It is important to investigate the potential occurrence of offshore low-salinity groundwater for a series of reasons. Firstly, the identification of new strategic low-salinity water reserves becomes fundamental in the expected future scenarios of water scarcity (IPCC, 2014; Jackson et al., 2001; Plan Blue, 2008). Furthermore, the quantification of groundwater exchanges in the coastal areas may improve our understanding of the hydrological cycle (Moore, 2009; Rapaglia et al., 2010) and how low-salinity submarine groundwater discharge (SGD) affects coastal bio-geochemical and physical processes (Moore, 2006).

The detection of offshore low-salinity groundwater reserves can be performed by various methods. Directly, within the framework of drilling programs, through offshore wells allowing for water sampling and direct aquifer characterization. Indirectly, by geophysical investigations, such as towed Continuous Electrical Tomography and Airborne Electromagnetic, at least in relatively shallow water depth (e. g., Teatini et al., 2011; Tosi et al., 2011). Such methods are very expensive and are appropriate at local scale. To reduce the extensive field efforts and to simultaneously gain information on groundwater over large spatial scales, many authors used thermal-infrared (TIR) sensors mounted on aircrafts and satellites (Danielescu et al., 2009; Johnson et al. 2008; Mallast et al., 2013; Shaban et al., 2005). Advanced thermal infrared sensors have the potential to monitor coastal water surface temperature (Xing et al., 2006a; 2006b; 2014). Groundwater is commonly less dense than seawater and can form buoyant water “plumes” or diffuse discharges. This method detects temperature contrasts between the inflowing groundwater and surficial waters (river, lake and ocean). The resulting thermal anomalies reveal the potential locations of groundwater discharge over large spatial scales.

With in the Dragon 3 Programme, a cooperation between European Space Agency and Ministry of Science and Technology of the P. R. China, the Project EPHESUS “Ecological and Physical Effects of the Surficial and groundwater exchanges between land and Sea” aims to develop an integrated monitoring approach by satellite products, in situ measurements and hydrological models for an understanding of hydro- morpho- geological processes on coastal areas (Braga et al., 2013b). The proposed approach was tested in the Laizhou Bay and its coastland (Southern Bohai Sea, China) (Figure 1). In this area, the groundwater flow is controlled by various geological factors such as subsoil architecture, fault presence, geomorphology, paleogeography, climate and hydrology. Groundwater properties are characterized by complex variations in both the planar and depth extensions (Wen et al., 2012). Many researches focused their work on the saltwater intrusion in the mainland (e. g., Braga et al., 2013a; Han et al., 2011; Xue et al., 2000), but poor information is still available on the input of fresh water into the sea by SGD.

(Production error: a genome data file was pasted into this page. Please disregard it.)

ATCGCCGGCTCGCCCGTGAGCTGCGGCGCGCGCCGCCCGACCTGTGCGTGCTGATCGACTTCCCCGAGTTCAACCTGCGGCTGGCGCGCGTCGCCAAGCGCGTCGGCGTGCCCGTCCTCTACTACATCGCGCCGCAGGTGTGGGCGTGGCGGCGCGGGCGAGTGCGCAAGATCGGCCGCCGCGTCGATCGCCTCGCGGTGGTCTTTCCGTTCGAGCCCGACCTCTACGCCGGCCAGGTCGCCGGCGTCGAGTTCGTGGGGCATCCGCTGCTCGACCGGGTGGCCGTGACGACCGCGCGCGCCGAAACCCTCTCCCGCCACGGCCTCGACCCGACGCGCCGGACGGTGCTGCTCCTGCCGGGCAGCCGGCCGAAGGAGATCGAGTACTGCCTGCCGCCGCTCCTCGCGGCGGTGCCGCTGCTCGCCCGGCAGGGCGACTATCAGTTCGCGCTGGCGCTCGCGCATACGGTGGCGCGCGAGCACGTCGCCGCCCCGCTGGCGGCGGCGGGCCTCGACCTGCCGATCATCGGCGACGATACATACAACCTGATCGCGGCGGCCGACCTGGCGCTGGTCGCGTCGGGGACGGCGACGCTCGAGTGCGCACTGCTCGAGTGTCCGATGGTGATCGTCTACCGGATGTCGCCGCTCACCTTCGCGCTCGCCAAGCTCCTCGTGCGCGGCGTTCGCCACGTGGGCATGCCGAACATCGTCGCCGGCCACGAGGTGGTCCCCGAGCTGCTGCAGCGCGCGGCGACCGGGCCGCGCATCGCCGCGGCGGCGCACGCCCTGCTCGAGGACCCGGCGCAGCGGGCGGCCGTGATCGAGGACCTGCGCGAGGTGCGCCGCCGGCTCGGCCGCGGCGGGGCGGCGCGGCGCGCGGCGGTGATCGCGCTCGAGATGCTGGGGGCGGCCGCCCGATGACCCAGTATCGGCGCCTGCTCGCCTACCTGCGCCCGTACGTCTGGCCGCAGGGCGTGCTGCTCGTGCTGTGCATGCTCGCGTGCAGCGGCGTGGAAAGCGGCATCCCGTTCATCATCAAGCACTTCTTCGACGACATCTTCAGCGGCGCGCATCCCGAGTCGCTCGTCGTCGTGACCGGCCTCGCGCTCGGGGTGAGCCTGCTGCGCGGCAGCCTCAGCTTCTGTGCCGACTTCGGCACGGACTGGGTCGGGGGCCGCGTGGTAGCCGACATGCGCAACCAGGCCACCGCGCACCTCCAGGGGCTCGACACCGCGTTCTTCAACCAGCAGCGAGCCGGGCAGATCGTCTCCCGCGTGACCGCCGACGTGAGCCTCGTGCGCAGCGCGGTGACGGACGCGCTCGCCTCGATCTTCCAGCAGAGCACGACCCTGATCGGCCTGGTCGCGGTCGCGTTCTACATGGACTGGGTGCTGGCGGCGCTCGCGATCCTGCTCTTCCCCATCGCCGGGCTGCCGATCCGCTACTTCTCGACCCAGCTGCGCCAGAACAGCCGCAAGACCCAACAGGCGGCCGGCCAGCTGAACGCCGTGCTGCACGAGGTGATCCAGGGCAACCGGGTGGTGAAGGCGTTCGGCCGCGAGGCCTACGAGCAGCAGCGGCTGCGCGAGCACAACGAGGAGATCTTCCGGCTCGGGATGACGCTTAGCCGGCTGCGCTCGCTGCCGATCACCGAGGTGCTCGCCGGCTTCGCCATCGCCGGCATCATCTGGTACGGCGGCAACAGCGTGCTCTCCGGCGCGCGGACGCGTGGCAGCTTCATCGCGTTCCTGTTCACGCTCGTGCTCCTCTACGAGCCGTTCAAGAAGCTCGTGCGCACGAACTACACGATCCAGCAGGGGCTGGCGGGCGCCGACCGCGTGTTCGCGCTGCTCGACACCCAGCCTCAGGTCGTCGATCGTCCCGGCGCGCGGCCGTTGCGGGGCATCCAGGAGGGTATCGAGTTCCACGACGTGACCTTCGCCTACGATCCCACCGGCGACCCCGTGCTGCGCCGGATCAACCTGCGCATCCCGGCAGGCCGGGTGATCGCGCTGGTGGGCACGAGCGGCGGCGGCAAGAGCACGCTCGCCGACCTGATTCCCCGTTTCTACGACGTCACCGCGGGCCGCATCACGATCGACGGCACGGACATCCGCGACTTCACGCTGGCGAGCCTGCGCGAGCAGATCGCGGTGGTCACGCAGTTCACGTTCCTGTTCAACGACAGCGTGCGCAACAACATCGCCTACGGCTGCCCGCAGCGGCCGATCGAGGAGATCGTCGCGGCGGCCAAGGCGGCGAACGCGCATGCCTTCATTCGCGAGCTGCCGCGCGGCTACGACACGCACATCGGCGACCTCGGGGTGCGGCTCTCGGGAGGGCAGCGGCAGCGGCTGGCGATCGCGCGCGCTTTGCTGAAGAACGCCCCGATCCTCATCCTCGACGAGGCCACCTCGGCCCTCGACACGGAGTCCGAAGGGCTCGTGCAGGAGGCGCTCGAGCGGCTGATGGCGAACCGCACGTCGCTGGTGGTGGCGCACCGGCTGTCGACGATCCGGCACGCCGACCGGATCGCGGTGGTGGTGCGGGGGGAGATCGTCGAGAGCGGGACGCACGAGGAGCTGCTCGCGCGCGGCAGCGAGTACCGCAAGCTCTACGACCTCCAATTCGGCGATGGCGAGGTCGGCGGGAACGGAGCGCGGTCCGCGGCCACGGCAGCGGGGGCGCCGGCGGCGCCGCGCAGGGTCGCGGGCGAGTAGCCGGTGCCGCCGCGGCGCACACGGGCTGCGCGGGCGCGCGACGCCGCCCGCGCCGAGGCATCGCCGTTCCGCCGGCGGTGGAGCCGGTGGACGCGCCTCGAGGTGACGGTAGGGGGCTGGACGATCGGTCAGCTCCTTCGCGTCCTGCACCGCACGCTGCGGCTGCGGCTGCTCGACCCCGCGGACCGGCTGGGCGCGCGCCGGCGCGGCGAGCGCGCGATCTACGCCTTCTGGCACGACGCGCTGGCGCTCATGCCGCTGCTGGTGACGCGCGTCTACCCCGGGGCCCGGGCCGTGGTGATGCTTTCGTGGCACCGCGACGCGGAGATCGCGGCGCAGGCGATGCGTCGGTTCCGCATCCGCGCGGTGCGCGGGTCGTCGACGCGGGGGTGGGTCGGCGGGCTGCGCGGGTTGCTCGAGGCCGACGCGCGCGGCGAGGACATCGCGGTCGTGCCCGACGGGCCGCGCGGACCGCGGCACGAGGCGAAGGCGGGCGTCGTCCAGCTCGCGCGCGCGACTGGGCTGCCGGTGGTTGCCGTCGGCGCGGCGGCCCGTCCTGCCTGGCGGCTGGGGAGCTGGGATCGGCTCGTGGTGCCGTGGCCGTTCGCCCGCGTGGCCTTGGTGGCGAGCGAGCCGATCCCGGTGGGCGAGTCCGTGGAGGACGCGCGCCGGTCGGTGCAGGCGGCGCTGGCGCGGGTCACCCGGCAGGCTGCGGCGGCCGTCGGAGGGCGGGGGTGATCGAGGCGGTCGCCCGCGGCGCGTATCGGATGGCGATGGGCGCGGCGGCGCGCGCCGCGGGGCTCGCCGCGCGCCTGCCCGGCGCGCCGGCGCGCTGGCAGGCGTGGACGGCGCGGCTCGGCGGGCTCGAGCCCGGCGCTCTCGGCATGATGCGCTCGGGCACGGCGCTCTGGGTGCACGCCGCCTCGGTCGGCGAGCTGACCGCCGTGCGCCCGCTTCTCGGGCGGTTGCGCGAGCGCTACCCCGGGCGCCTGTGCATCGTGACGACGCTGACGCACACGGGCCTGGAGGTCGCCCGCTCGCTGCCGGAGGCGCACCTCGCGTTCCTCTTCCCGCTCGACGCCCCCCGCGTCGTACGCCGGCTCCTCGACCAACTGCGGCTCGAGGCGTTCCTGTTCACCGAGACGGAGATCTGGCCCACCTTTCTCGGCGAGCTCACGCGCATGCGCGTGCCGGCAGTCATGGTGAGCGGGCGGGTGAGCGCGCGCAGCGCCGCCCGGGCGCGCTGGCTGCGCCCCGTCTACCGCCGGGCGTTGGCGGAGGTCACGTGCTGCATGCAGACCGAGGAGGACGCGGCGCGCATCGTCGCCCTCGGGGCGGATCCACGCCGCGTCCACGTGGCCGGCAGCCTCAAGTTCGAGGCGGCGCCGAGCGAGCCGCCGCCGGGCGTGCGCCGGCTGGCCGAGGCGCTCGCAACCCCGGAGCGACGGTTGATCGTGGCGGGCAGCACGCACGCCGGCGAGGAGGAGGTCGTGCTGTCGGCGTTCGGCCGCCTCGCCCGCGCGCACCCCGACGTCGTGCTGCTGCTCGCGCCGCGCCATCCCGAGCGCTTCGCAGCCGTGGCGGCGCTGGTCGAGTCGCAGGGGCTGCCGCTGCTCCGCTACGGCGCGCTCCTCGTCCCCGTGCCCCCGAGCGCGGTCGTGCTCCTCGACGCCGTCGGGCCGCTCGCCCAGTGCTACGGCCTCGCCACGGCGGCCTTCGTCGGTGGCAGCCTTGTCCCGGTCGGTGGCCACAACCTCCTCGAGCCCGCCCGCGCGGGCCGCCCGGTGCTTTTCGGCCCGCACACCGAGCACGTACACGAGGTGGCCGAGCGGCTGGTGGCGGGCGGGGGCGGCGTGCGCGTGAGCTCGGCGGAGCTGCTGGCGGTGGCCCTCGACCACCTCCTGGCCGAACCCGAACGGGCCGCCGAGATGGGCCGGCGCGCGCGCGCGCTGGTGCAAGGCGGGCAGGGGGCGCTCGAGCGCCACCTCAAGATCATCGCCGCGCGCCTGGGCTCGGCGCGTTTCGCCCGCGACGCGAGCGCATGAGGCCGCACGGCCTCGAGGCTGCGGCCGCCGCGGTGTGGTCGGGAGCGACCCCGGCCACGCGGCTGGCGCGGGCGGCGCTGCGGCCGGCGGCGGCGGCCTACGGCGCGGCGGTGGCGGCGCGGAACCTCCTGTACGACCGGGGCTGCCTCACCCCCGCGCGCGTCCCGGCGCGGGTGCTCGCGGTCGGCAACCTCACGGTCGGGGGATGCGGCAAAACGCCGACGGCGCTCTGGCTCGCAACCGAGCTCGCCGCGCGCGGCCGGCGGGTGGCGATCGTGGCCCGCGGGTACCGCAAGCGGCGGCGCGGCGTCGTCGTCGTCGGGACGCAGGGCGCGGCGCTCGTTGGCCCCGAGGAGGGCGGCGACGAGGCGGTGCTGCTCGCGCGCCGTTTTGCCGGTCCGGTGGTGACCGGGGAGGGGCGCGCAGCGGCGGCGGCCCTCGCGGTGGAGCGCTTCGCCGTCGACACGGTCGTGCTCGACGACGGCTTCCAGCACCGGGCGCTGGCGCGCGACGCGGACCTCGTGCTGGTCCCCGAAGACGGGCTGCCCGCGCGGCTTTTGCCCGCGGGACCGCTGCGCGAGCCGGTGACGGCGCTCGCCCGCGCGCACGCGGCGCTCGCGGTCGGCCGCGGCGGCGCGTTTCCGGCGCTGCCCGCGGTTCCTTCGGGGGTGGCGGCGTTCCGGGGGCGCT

Figure 1.

The study area in the Laizhou Bay (Bohai Sea, NE China in the inset). The areas represented in the reported figures are indicated in the highlighted boxes


In order to drive effective in situ hydrogeologic surveys, a preliminary investigation has been performed by remote sensing methods through the analysis of thermal data acquired by the Landsat constellation. Suitable to this investigation is the analysis of Sea Surface Temperature (SST) anomalies. The goal of this study is to evaluate the capability of remote sensing methods to detect thermal anomalies related to SGD as a possible index of the presence of offshore low-salinity groundwater storage. Our basic idea is to search for SGD where the hydraulic, morphologic, and geologic conditions suggest the potential for groundwater leakage from the seabed (Bratton, 2010).